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Publication numberUS7991195 B2
Publication typeGrant
Application numberUS 12/036,763
Publication dateAug 2, 2011
Filing dateFeb 25, 2008
Priority dateFeb 25, 2008
Also published asUS20090214118
Publication number036763, 12036763, US 7991195 B2, US 7991195B2, US-B2-7991195, US7991195 B2, US7991195B2
InventorsSantosh Mathan, Patricia M. Ververs, Stephen D. Whitlow, Michael C. Dorneich
Original AssigneeHoneywell International Inc.
Export CitationBiBTeX, EndNote, RefMan
External Links: USPTO, USPTO Assignment, Espacenet
Target specific image scaling for effective rapid serial visual presentation
US 7991195 B2
Abstract
A system and method of efficiently and effectively triaging an image that may include one or more target entities are provided. A target entity to be searched for in the image is specified. The image, or at least a selected portion of the image, is then divided into a plurality of individual image chips each having a chip size based on the specified target entity. Each image chip is then successively displayed for a presentation time period.
Images(5)
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Claims(17)
1. A method of conducting image triage of an image that may include one or more target entities, comprising the steps of:
specifying a target entity to be searched for in the image;
dividing the image into a plurality of individual image chips, each image chip having a chip size based on the specified target entity;
successively displaying each image chip for a presentation time period;
collecting data from a user at least while each image chip is being displayed;
for each image chip, assigning a probability that the image chip at least includes the specified target entity, based at least in part on the collected data;
monitoring one or more states of the user, the one or more states of the user including one or more of user attention lapses, eye activity, and head movements; and
supplying one or more alerts to the user based on the one or more states of the user.
2. The method of claim 1, further comprising:
selecting at least a portion of the image to be searched.
3. The method of claim 2, wherein the step of specifying the target entity to be searched for in the image comprises specifying the target entity to be searched for in the selected portion of the image to be searched.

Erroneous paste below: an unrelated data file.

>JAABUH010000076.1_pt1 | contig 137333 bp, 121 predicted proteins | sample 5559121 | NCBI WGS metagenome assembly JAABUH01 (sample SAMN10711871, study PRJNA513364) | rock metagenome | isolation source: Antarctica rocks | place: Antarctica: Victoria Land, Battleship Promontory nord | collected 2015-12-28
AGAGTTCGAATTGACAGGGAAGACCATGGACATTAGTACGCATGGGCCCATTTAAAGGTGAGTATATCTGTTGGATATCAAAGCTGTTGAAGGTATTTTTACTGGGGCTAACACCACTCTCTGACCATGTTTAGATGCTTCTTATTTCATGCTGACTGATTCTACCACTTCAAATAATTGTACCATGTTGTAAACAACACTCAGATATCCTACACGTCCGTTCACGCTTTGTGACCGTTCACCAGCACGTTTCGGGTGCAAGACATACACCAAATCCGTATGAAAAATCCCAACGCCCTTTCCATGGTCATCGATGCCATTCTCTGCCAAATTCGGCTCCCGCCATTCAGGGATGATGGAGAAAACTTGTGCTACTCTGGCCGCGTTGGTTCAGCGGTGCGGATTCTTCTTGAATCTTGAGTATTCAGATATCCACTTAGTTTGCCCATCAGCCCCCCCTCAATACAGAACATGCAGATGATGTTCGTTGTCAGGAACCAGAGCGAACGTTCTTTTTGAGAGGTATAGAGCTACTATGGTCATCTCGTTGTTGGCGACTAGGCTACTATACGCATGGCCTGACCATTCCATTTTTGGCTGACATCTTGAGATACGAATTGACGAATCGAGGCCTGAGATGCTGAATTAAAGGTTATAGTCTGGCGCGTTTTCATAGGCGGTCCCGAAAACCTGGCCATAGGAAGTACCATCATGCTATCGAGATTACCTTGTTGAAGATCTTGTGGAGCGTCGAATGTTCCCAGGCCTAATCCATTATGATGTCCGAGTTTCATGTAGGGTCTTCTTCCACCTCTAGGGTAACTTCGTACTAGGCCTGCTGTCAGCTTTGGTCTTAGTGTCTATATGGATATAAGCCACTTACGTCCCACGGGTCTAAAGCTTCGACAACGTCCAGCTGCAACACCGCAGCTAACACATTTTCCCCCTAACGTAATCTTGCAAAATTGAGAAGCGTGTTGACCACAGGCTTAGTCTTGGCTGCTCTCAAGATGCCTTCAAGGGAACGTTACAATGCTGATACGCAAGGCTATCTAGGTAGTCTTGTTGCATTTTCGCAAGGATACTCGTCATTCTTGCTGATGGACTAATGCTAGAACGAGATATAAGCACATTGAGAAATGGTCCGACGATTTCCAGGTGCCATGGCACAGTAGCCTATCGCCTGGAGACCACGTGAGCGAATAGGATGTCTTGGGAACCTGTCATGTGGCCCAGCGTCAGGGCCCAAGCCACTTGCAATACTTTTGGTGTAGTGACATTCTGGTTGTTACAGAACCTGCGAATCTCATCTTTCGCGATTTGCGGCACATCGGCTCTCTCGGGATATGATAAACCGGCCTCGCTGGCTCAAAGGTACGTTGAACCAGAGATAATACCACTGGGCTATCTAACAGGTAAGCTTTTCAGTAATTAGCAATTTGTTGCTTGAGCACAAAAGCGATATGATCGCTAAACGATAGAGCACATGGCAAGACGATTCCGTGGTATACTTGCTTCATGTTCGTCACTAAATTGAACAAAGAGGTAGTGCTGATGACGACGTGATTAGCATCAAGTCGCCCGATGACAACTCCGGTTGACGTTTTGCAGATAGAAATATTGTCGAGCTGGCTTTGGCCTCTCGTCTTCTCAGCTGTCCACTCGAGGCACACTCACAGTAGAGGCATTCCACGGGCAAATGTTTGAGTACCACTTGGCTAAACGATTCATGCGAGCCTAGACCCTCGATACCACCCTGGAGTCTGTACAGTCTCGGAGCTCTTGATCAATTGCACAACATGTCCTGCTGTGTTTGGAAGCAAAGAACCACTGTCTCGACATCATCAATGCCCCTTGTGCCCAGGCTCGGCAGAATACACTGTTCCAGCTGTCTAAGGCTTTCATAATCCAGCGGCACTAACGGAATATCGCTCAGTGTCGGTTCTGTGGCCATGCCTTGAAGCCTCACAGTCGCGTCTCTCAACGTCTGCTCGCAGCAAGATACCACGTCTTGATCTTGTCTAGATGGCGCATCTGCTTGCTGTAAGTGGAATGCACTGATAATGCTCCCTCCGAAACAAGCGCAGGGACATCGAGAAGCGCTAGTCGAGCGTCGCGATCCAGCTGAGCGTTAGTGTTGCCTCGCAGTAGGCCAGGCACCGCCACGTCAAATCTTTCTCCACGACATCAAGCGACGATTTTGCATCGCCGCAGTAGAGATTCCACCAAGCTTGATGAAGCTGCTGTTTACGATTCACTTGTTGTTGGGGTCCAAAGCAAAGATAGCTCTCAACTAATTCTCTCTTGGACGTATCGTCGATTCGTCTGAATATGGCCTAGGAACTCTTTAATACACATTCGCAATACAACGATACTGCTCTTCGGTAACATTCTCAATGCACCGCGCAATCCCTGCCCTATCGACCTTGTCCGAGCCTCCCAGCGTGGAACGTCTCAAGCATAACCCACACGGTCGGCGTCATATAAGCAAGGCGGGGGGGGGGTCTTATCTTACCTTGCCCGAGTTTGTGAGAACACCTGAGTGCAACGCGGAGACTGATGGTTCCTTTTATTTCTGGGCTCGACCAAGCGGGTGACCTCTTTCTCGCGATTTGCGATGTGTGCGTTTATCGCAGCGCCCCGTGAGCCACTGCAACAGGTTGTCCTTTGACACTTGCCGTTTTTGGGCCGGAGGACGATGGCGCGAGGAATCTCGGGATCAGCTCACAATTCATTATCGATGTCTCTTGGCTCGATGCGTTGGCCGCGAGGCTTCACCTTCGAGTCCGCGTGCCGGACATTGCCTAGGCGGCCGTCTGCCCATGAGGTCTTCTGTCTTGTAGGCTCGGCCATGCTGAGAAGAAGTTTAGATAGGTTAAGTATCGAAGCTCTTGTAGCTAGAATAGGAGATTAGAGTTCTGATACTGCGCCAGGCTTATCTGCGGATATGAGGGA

4. The method of claim 1, further comprising:
automatically determining the chip size based on the specified target entity.
5. The method of claim 4, further comprising:
displaying the automatically determined chip size to a user; and
dividing the image into the plurality of individual image chips in response to an input from the user.
6. The method of claim 5, wherein the displayed chip size is user modifiable.
7. The method of claim 1, wherein the image chips are successively displayed in accordance with a rapid serial visualization (RSVP) paradigm.
8. The method of claim 1, further comprising:
collecting the data from the user from a predetermined time period before an image chip is displayed to a predetermined time period after the image chip is displayed.
9. A system for conducting image triage of an image that may include one or more target entities, comprising:
a display device operable to receive display commands and, in response thereto, to display an image;
a user interface configured to receive input from a user and operable, in response to the input from the user, to at least supply user interface signals representative of a target entity to be searched for;
a data collector in operable communication with the processor and configured to at least selectively collect data from the user;
one or more user state monitors configured to monitoring sensor one or more states of the user and supply user state data representative thereof, the one or more user states including one or more of user attention lapses, eye activity, and head movements; and
a processor coupled to the display device, the data collector, and the user interface, the processor configured to receive the user state data, and:
selectively retrieve an image,
divide the image into a plurality of individual image chips each having a chip size based on the target entity to be searched for,
successively command the display device to display each image chip for a presentation time period,